Organizations like IFToMM are really about communication. It is about allowing groups with common interests in mechanics of machines throughout the world to feel part of a larger community. That communication takes many forms. One form is via our archival journal, Mechanism and Machine Theory. Another is via the many technical meetings and conferences sponsored by the various technical committees and permanent commissions. There are other, less formal means of communication, including meetings of the committees themselves, and, not least, this newsletter. As we all know, the technological means of communication are advancing, changing the media we have available to us. This is of great importance to an organization like IFToMM that serves professional communities distributed all over the globe. I encourage our committees and commissions to experiment with communication using the Internet and other new communication technologies.

Our technical field is also constantly changing. In the recent past, many universities throughout the world have abandoned traditional courses in theory of machines and mechanisms. On the other hand, new fields, such as mechatronics and micromechanisms are blossoming. Let us ensure that our organizational view recognizes these changes, and moves with them. That doesn't mean we should abandon traditional fields that still have important developments to offer the world. It does mean we should be quick to recognize new fields of opportunity, and to encourage the practitioners in those fields.

I thank you all for the confidence you have placed in me by electing me, and look forward to serving the members of IFToMM.

Kenneth J. Waldron, President-Elect

Message from the Editor

Dear Friends:

The year 1999 was special because it is one of those that come with the periodicity of leap years, although in a more regular fashion. Indeed, we had the 10th World Congress and Ninth General Assembly, besides the 32nd Meeting of the Executive Council, all of which took place in Oulu, Finland. You will find in this issue accounts from the Secretary-General on these events.

One item to be highlighted here, because it pertains to the editorial work behind the publication of the Newsletter, is the constitutional reform submitted by the President to the Constitution Committee, in a package of reforms. Under these reforms, the current PC Conferences is to change to PC Communications, with a broader mandate: to compile, maintain, and update information on all IFToMM activites and to spread this information to the community at large by means of a Newsletter and a Home Page. If this reform is adopted, the production of the Newsletter will be eased and its survival will not be made dependent on the good will of individuals.

So far, the production of the Newsletter has been in the hands of a group of volunteers: the Editor and the translators, besides the technical suppport from the Associate Editor and the Web Engineer. This time we have a Co-Editor, Prof. William Goodwine, of Notre Dame University, USA. Welcome onboard, Bill!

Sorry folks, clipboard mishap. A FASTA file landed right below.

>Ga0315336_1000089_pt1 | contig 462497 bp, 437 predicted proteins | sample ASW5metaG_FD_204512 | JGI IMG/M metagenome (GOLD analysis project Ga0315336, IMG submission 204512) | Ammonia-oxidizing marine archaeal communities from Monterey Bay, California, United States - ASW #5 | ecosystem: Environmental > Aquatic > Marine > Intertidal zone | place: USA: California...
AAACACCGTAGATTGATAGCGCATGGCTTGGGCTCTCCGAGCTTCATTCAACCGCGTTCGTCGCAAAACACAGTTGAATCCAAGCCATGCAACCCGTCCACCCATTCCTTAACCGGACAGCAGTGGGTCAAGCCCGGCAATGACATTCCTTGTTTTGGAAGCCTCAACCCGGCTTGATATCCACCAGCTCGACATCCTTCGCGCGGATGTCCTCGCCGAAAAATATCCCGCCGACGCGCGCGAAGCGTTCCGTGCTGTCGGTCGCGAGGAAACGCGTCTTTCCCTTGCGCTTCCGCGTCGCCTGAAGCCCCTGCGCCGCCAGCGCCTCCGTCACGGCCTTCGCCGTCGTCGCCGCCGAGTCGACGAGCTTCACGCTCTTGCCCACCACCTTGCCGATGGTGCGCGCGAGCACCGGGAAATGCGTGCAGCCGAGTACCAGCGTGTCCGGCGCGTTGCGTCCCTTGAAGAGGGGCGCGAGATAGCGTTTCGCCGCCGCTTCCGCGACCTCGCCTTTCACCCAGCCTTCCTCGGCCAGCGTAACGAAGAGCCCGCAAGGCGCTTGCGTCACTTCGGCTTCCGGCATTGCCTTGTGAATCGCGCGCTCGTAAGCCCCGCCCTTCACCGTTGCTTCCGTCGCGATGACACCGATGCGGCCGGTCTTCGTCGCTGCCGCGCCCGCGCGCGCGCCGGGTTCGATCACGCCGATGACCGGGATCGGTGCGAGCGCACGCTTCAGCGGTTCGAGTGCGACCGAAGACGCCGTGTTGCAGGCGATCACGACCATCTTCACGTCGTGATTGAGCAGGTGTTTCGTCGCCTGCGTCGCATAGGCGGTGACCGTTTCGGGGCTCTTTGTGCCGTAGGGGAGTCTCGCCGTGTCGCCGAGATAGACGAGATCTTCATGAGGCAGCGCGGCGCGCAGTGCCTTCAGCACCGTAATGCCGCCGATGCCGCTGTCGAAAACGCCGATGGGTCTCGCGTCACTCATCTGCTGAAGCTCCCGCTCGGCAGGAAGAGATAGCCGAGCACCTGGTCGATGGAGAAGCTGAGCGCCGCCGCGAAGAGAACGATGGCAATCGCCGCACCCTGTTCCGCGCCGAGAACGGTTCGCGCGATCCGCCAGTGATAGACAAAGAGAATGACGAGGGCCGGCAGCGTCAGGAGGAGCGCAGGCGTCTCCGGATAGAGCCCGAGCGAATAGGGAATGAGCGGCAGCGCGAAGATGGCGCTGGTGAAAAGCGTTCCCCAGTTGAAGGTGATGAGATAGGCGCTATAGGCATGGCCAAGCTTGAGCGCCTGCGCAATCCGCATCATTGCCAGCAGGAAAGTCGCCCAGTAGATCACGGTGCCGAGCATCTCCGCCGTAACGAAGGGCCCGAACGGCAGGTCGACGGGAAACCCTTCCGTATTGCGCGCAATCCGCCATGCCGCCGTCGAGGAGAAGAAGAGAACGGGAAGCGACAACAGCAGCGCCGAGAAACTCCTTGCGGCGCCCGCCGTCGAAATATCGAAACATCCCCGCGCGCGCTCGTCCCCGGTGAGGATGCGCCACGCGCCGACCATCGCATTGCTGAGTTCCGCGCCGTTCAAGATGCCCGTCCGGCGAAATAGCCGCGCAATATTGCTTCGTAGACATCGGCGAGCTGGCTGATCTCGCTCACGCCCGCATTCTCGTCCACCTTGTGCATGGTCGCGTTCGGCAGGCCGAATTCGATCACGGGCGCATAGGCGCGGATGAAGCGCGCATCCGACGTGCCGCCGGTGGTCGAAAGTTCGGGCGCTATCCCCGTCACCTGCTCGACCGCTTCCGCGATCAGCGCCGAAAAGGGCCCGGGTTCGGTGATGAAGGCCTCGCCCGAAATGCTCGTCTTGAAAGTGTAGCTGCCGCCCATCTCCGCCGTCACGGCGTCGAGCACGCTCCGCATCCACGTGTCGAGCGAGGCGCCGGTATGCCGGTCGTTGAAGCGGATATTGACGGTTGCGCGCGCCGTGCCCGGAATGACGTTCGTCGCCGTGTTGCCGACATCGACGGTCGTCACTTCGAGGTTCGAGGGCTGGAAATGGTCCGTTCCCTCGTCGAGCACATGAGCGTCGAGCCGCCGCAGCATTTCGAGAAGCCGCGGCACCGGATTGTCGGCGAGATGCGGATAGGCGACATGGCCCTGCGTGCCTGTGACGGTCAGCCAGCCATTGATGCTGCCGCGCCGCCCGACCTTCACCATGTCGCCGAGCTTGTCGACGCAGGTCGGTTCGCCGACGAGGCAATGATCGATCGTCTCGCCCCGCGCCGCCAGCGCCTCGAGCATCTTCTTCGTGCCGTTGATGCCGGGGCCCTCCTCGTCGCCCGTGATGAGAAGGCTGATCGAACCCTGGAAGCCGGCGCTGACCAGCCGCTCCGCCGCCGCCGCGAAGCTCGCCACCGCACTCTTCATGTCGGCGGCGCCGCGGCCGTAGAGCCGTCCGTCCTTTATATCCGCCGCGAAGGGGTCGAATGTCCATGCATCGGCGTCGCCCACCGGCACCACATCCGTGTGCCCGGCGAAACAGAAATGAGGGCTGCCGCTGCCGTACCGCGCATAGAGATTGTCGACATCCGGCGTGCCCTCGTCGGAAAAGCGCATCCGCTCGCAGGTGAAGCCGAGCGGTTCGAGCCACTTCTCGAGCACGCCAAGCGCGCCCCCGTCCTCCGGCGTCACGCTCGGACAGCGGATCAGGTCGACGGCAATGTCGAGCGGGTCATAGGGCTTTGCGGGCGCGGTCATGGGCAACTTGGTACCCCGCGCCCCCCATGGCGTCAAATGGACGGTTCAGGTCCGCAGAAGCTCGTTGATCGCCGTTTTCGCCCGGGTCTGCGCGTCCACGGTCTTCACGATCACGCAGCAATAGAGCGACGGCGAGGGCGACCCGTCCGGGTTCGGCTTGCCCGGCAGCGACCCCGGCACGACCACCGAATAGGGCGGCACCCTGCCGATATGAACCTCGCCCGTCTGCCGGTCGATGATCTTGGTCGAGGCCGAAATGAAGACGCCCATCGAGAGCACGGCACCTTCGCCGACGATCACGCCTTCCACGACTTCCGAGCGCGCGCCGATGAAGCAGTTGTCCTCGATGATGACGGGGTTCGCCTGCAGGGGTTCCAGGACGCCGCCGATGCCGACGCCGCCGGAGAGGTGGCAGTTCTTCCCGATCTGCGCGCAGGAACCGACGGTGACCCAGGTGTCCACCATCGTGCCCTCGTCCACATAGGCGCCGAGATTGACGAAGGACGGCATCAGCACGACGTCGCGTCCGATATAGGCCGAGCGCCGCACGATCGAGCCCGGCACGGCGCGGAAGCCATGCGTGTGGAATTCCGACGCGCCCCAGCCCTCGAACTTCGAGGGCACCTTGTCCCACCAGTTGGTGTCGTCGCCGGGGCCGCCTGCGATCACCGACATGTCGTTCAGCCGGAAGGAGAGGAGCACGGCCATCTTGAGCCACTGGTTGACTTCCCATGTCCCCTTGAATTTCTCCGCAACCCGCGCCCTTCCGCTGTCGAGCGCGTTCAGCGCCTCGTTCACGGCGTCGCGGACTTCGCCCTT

While the Editor and the Associate Editor have worked together since the Vol. 1, No. 1 issue, the first Web Engineer was hired only in 1996. Dr. Thierry Baron, then on a postdoctoral appointment at McGill University's Centre for Intelligent Machines (CIM), was instrumental in setting up the Home Page. Unfortunately, we lost Thierry to private industry in early 1998, for he decided then to start his own consulting company, with a great success, we may add. We were lucky enough to find in Mr. Pierre Montagnier, a Ph.D. candidate at CIM, a willing and competent replacement for Thierry, but only after having given it a try with a temporary replacement, who unfortunately could not devote enough time to this job. Pierre's job has been quite challenging, for he has had to figure out ways of posting a mixture of LaTeX and TeX files in the appropriate format on the Web Page, with the latter being in AMS Cyrillic (plain) TeX--ASM is the American Mathematical Society--that we need for the Russian version. One way that we had figured out that should work in the production of Vol. 7 was to post the Russian version as a picture, but the outcome was not practical, because it imposed unusually long downloading times for those readers in remote locations. This time we have done a bit of research and found that a possibility will be to produce the Russian version for the Web site after passing through Russian Word.

A major issue for the PC Communications will be to settle on a unique piece of software that will be convenient to everybody both in the Commission and to our readership. The attractive of LaTeX lies in the ease of transmission of ASCII files, but we have many readers who send us Word files, besides having a problem with the transcription of Cyrillic TeX into html for the Web Page.